Australia needs an “iron dome” to protect SMEs from cyber threats

Microsoft_cybersecurity ransomware Iron Dome

Source: Unsplash/Clint Patterson

Viruses, whether digital or biological, come in all shapes and sizes. But the best defense against them comes from a united and persistent response.

Take Australia’s COVID-19 Response. Nationwide, the JobKeeper program has pledged $90 billion to up to 3.5 million Australians, receiving a peak of $1,500 every two weeks. But the state governments also filled the gap. In February, Tasmania pledged $160 million in COVID-19 support to its struggling businesses, with grants ranging from $1,000 to $10,000.

In December, South Australia gave its businesses $40 million, with up to $20,000-$22,000 pledged to companies in the hardest-hit tourism, gym/fitness and hospitality sectors. Even the areas got relief, with payroll tax exemptions for all businesses that saw a 40% drop in sales, as well as $3,000 one-time grants for employing businesses and a 30% reduction on their regulated utility bills. This continued support from both the federal and state governments has made all the difference during such unpredictable times.

As Australia continues to effectively manage COVID-19, it should also acknowledge another ongoing issue threatening the well-being of our small and medium-sized enterprises (SMEs), the backbone of our economy. 96% of our companies have fewer than 200 employees.

These companies are largely unprepared and under-resourced for today’s sophisticated cyber threat, state actors and well-organized criminal gangs. This problem comes in the form of crippling ransomware, credential stealing, targeted system hacks, and cyber espionage. In 2017, Petya, a ransomware attack, destroyed Ukraine’s power grid, airport and many banks.

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In fact, since Russia’s annexation of the Crimean Peninsula in 2014, Ukraine has faced constant cyber threats, including two power outages that ravaged its capital, Kyiv, in a matter of months in 2015-16.

The need has shown Ukraine and others that to protect their citizens and their economy, they need the cyber equivalent of the Iron Dome, the Israeli defense system that shields the mainland from rocket fire.

In fact, Israel’s National Cyber ​​Directorate is beginning to create and mandate cyber security standards for its telecom companies, creating what they describe as “a sort of ‘iron dome’ against cyber security attacks,” says Communications Secretary Yoaz Hendel. As our latest threat report has shown, with more than 400 new threats every minute, standards that unite all actors on the attack surface are crucial.

But while high-level defenses are essential for utilities and governments, Australia must consider an “iron dome” for SMEs that recognize it is unfair to expect such companies to be able to adequately protect themselves without government support. This type of cyber “iron dome” should encompass a multi-layered approach to cybersecurity that includes cutting-edge threat prevention, detection, and response technologies in conjunction with elite security analysts and threat hunters.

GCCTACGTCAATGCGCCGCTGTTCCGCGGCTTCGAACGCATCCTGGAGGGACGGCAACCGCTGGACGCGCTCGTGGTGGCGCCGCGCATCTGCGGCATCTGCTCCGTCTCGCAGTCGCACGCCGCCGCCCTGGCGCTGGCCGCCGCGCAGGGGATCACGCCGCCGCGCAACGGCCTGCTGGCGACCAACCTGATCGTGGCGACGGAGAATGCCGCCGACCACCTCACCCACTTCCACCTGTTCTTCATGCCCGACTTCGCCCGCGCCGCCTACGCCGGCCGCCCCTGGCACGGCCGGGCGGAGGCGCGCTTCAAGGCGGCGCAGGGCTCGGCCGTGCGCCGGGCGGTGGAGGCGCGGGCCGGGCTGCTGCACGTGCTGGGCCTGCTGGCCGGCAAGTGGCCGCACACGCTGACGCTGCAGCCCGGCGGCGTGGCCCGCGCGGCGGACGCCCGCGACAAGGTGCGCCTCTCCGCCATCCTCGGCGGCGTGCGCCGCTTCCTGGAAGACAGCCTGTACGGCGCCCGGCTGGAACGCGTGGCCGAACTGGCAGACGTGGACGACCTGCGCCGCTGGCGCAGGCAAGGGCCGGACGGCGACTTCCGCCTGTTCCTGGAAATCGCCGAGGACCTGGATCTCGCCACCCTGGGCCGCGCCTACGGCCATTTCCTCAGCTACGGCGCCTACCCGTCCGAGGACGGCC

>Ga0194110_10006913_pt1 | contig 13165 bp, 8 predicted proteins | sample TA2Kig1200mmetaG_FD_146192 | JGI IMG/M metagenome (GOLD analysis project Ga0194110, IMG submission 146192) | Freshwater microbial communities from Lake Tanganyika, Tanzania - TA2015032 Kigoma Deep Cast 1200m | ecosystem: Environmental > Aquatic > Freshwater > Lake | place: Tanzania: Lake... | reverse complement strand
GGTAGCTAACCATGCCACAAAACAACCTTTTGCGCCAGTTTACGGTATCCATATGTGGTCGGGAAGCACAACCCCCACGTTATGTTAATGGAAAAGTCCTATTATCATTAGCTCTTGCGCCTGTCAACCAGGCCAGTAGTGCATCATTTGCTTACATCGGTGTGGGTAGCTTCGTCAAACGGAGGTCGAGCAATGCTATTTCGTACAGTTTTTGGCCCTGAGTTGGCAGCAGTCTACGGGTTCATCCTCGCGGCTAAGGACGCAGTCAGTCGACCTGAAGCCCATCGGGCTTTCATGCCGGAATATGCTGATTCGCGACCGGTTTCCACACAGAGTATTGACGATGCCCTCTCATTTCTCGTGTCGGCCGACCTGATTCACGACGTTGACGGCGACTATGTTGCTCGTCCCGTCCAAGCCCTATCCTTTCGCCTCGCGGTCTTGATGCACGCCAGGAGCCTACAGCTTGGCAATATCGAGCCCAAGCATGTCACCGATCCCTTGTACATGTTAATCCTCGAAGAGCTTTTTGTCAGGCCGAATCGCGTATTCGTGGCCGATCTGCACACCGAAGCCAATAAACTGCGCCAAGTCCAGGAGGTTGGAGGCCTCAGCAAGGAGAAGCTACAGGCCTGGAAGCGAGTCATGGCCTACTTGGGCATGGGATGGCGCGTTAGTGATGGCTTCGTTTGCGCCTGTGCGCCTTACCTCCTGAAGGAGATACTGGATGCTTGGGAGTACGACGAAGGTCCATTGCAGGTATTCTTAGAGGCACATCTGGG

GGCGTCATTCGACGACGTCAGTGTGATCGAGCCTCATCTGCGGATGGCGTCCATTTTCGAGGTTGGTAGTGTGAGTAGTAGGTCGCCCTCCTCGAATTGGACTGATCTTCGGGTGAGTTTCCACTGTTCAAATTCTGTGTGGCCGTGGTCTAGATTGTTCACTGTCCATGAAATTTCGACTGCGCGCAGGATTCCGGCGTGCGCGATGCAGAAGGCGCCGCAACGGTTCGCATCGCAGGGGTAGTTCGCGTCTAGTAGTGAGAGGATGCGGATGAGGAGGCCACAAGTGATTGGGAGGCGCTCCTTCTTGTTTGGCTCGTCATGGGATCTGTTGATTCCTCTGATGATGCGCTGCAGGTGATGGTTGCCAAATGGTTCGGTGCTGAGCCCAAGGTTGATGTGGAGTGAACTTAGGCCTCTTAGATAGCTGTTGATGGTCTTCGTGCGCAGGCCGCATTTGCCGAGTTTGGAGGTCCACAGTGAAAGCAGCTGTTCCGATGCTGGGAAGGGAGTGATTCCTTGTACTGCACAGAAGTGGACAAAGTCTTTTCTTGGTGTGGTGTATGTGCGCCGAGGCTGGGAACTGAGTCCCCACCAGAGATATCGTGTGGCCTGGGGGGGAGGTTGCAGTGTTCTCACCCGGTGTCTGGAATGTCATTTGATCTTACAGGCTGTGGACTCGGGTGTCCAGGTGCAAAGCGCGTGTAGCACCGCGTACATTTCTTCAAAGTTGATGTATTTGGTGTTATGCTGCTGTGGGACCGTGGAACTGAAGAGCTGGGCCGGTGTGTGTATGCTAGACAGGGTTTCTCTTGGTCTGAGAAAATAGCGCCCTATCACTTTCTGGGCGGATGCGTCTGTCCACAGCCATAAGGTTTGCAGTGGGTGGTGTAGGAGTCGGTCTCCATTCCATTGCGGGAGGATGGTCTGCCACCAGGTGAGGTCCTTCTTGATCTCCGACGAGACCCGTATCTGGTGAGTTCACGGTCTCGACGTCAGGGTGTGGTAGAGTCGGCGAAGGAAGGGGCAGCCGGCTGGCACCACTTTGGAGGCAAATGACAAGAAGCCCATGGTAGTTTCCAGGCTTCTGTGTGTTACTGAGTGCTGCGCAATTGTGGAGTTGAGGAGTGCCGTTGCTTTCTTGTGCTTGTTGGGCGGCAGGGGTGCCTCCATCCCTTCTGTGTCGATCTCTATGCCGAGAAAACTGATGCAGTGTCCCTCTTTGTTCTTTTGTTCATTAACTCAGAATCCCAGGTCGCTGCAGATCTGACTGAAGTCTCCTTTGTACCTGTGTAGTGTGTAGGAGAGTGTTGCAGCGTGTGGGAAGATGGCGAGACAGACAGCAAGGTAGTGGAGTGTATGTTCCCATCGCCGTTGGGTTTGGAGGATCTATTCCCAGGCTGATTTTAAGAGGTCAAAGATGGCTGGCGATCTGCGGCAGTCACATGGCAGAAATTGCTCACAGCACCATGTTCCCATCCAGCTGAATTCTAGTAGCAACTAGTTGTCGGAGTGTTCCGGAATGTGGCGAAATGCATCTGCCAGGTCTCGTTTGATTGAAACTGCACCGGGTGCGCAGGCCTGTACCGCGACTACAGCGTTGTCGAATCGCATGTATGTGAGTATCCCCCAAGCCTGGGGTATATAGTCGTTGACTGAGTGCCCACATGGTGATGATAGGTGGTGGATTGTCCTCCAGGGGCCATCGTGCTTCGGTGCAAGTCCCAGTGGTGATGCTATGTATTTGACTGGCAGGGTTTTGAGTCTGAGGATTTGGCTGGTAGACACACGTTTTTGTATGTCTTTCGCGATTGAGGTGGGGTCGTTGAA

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This is a matter of both national and economic security. SMEs need to maintain their own defenses to avoid becoming the weakest link in the chain. In 2021, a report by the Australian Institute of Criminology estimated the economic impact on Australia at $3.5 billion. The vast majority of the $1.9 billion in costs were borne by Australian citizens, whether they were targeted or otherwise implicated in massive data breaches. And while the proportion of companies reporting major security breaches had dwindled to 8% before COVID, the subsequent shift to remote working has shifted the game towards poorly secured home IT environments where multiple family members may be using the same computer. and sensitive data can be accessed outside of managed devices, such as B. private phones can be accessed.

This means creating a COVID-style support system for underserved businesses making their way out of the pandemic into brand new hybrid work realities. Again, they should not be expected to do this alone. The head of the Australian Strategic Policy Institute’s International Cyber ​​Policy Centre, Fergus Hanson, has recommended creating tax incentives for larger companies trying to implement cybersecurity standards, rather than paying onerous fines. Managed Detection and Response (MDR) and Extended Detection and Response (XDR) are critical components, as is support for Managed Security Service Providers (MSSPs), who can augment organizations’ internal resources with the kind of capabilities that are typically outside of the company would be available. Range.

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A cyber “iron dome” that doesn’t specifically aim to bolster MSPs’ resources will fall short given our cybersecurity challenge. We think these incentives should be extended to most organizations as well, whether to help them extend endpoint protection to their hybrid workforce (or the nation’s freelancers, another often-ignored segment of the attack surface), or to cover cyber insurance premium payments in the event of a data breach. Because in the world of cybersecurity, the question isn’t if a security breach will happen, it’s when.

Before his defeat, Scott Morrison announced a $9 billion cybersecurity and intelligence package to defend the nation. It would be good if the new Labor government extended this protection to the country’s small businesses, which have contributed 32% to the country’s GDP. Much has already been done to protect them from the worst effects of COVID. The Iron Dome we are now building around our own digital infrastructure should also extend fully and equally to them.

Greg Ryan is Bitdefender’s Country Manager A/NZ

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